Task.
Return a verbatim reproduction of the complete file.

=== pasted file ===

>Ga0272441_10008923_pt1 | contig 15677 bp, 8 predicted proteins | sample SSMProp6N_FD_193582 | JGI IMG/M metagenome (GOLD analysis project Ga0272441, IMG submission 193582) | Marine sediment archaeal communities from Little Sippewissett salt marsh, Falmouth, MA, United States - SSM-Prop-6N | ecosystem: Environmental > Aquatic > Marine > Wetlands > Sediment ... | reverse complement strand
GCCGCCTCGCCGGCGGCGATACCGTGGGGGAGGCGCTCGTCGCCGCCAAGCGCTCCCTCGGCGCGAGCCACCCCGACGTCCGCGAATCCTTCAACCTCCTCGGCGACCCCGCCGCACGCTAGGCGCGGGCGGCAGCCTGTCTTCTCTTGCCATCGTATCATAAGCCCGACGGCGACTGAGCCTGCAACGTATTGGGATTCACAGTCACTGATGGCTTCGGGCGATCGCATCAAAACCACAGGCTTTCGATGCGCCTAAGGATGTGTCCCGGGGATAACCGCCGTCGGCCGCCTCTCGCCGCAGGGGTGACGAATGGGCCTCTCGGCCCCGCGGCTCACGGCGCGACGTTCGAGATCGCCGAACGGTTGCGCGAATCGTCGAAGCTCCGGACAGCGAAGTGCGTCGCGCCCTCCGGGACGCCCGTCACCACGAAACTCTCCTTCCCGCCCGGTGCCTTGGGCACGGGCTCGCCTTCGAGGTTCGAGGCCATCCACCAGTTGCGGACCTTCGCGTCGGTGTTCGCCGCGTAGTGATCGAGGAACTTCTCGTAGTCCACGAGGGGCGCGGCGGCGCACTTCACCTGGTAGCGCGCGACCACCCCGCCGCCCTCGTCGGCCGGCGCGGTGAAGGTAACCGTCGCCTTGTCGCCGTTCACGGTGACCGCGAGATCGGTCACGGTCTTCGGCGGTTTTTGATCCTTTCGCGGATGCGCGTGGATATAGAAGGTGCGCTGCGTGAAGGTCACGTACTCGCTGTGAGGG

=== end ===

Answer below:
>Ga0272441_10008923_pt1 | contig 15677 bp, 8 predicted proteins | sample SSMProp6N_FD_193582 | JGI IMG/M metagenome (GOLD analysis project Ga0272441, IMG submission 193582) | Marine sediment archaeal communities from Little Sippewissett salt marsh, Falmouth, MA, United States - SSM-Prop-6N | ecosystem: Environmental > Aquatic > Marine > Wetlands > Sediment ... | reverse complement strand
GCCGCCTCGCCGGCGGCGATACCGTGGGGGAGGCGCTCGTCGCCGCCAAGCGCTCCCTCGGCGCGAGCCACCCCGACGTCCGCGAATCCTTCAACCTCCTCGGCGACCCCGCCGCACGCTAGGCGCGGGCGGCAGCCTGTCTTCTCTTGCCATCGTATCATAAGCCCGACGGCGACTGAGCCTGCAACGTATTGGGATTCACAGTCACTGATGGCTTCGGGCGATCGCATCAAAACCACAGGCTTTCGATGCGCCTAAGGATGTGTCCCGGGGATAACCGCCGTCGGCCGCCTCTCGCCGCAGGGGTGACGAATGGGCCTCTCGGCCCCGCGGCTCACGGCGCGACGTTCGAGATCGCCGAACGGTTGCGCGAATCGTCGAAGCTCCGGACAGCGAAGTGCGTCGCGCCCTCCGGGACGCCCGTCACCACGAAACTCTCCTTCCCGCCCGGTGCCTTGGGCACGGGCTCGCCTTCGAGGTTCGAGGCCATCCACCAGTTGCGGACCTTCGCGTCGGTGTTCGCCGCGTAGTGATCGAGGAACTTCTCGTAGTCCACGAGGGGCGCGGCGGCGCACTTCACCTGGTAGCGCGCGACCACCCCGCCGCCCTCGTCGGCCGGCGCGGTGAAGGTAACCGTCGCCTTGTCGCCGTTCACGGTGACCGCGAGATCGGTCACGGTCTTCGGCGGTTTTTGATCCTTTCGCGGATGCGCGTGGATATAGAAGGTGCGCTGCGTGAAGGTCACGTACTCGCTGTGAGGG